Skip to content

Instantly share code, notes, and snippets.

Created November 28, 2012 02:08
Show Gist options
  • Save paulirish/4158604 to your computer and use it in GitHub Desktop.
Save paulirish/4158604 to your computer and use it in GitHub Desktop.
Learn JavaScript concepts with recent DevTools features

Learn JavaScript concepts with the Chrome DevTools

Authored by Peter Rybin , Chrome DevTools team

In this short guide we'll review some new Chrome DevTools features for "function scope" and "internal properties" by exploring some base JavaScript language concepts.


Let's start with closures – one of the most famous things in JS. A closure is a function, that uses variables from outside. See an example:

function A(a, b, c) {
  var ar = [a, b, c];
  return function B(i) {
    return ar[i];

var b = A('Here', 'I', 'am');
console.log( b(1) );

The first statement calls A that creates local array, returns function B (saved in variable b) and finishes.

The second statement calls function B (b) that returns an array item. That means that array ar from A has remained existing since A finished. But where was it stored? Of course, in b! But how exactly? In some property maybe? No. It's a core language feature, that a function can bear outside variables and there is no other way to access them but calling the function.

From now on, the debugger makes it explicitly visible. Get a function instance b from the example above and expand its properties. A sub-node called <function scope> should be there. It's where values of all bound variables will be shown. Those are the variables the function will use when called.

Internal properties

The other thing that DevTools debugger now shows is internal properties.

Suppose your code got a value s and does the following operation:

s.substring(1, 4)  // returns 'ell'

Do you think that s is a string? Not necessarily. It also can be a string object wrapper. Try the following in watch expressions:


First is a regular string value, the second is a full-featured object. As confusing as it could be, the two values behave almost identically. But the second one has real properties and you can set your own too. Expand the properties list and you will notice, how it's not a completely regular object: it will have an internal property [[PrimitiveValue]] , where the original string value is stored. You cannot access this property from your code, but you can see it in DevTools debugger now.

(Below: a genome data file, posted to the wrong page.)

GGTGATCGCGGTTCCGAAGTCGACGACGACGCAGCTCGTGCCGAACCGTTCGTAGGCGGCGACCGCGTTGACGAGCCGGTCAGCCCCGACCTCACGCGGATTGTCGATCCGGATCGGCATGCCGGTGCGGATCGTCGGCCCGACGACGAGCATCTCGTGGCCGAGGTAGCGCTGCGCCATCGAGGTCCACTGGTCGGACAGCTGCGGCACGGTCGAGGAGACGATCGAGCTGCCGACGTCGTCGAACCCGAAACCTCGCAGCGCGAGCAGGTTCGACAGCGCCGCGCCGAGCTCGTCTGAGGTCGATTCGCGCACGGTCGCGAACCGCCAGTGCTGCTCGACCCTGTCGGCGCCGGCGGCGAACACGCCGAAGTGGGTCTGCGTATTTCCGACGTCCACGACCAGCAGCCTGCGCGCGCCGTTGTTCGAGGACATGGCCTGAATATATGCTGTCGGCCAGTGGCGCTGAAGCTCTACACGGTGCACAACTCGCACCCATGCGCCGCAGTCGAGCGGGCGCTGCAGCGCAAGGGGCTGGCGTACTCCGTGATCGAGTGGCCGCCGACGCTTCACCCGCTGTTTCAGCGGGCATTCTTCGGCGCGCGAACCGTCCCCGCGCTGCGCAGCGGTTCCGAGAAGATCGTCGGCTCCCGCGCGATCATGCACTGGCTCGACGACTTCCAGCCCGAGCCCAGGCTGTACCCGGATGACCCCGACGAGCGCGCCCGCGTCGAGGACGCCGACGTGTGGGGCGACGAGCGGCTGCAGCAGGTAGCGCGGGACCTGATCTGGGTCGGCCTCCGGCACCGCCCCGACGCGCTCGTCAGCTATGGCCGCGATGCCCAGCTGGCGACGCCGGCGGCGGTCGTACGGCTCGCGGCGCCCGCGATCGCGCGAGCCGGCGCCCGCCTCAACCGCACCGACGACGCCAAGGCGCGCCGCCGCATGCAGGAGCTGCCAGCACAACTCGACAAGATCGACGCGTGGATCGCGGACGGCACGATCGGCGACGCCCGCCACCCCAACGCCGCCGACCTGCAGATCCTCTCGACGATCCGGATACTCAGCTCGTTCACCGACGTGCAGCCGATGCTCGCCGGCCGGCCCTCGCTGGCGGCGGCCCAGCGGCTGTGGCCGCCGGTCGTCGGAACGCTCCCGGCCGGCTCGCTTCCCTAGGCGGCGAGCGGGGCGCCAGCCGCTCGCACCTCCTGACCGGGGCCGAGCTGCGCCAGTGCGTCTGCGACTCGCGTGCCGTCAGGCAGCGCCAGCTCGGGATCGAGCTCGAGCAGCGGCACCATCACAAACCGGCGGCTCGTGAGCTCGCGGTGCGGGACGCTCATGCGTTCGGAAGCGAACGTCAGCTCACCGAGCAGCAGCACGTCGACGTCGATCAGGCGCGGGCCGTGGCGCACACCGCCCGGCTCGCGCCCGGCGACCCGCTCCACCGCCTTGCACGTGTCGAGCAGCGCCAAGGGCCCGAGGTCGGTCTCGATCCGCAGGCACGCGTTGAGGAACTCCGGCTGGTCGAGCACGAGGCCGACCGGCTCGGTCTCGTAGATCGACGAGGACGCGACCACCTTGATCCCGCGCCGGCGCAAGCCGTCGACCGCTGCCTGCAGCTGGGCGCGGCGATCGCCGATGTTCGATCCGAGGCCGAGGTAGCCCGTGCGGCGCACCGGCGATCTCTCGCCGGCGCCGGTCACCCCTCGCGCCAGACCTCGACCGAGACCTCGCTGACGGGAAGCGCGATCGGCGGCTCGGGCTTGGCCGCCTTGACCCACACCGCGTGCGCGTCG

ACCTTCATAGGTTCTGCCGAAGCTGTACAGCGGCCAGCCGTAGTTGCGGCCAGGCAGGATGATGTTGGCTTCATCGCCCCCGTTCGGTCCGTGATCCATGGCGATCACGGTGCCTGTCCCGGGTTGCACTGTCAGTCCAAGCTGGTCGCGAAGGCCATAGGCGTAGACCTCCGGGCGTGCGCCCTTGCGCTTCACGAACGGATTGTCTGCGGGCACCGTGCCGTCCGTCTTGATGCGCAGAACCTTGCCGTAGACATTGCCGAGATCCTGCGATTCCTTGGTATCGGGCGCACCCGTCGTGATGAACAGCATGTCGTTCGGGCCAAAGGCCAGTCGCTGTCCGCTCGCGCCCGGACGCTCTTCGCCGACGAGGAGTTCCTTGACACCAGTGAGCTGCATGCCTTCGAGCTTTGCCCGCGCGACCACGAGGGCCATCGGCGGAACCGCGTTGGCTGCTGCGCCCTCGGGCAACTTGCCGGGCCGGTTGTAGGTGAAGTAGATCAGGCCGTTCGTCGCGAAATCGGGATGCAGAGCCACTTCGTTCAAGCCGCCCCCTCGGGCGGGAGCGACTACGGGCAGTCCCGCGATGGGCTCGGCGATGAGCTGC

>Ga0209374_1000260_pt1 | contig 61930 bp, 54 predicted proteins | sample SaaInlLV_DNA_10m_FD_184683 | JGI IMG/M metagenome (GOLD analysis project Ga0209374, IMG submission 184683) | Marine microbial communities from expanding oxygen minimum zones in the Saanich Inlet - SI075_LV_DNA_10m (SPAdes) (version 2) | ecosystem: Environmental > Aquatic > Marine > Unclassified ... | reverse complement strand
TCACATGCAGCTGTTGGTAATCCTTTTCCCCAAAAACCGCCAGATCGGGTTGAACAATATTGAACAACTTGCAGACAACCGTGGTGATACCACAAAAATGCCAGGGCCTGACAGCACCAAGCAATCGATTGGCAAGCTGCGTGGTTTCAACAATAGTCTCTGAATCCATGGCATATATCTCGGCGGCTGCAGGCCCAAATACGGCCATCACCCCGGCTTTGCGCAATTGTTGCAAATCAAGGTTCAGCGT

Who else has internal properties? It's bound functions. This is also a sort of wrapping, but for functions. Try executing these 2 statements:

function Sum(a, b) { return a + b; }
var inc = Sum.bind(null, 1); // binds a=1

If you put Sum and inc in watch expression section and compare them, you'll learn, that both are functions. But inc is a non-transparent one: you cannot see neither its text nor open its declaration, much unlike Sum.

That's how bound functions work. However, since now all the necessary data is shown in debugger as internal properties: among other properties of 'inc' (not very interesting), you will find [[BoundTarget]], [[BoundArgs]] and [[BoundThis]]. They indicate that inc is a bound function first of all, and also it tells you all about it: that is wraps Sum function, binds first argument with value 1 and passes null as this.

Copy link

just fwiw, we'll probably post this somewhere more permanent. html5rocks, chromium blog, my blog.. somewhere..

Copy link

feedback to integrate:

  • what is s ? ('hello')
  • “Who else has internal properties? It's bound functions.”
  • [[BoundTarget]], [[BoundArgs]] and [[BoundThis]] seem nice though
  • also using a String object is an odd example, it might be nice to show a real example
  • a, b, c -> use real names!

Copy link

  • "have you ever wanted to know what this value or arguments a bound function is bound to? well CHECK THIS OUT"

Copy link

  • Lets use something more dynamic than a string in our watch expression.

also cc @ecmanaut and @simonsarris on this if you want to take a peek.

Copy link

Copy link

Garbee commented Nov 29, 2012 Seems like a nice place to post it to me, might need a new section though. Even have it in WPD once we figure out where dev tool stuff will go down the road.

Copy link

@paulirish, I'd like to move this to the docs after a few more edits if that works for you. Would you be down with that? :)

Copy link

Copy link

gyfnice commented Jul 11, 2013

very Nice!!

Copy link

a good job!

Copy link


Copy link

The second statement calls function B (b) that returns an array item. Why not function B(1)?

Sign up for free to join this conversation on GitHub. Already have an account? Sign in to comment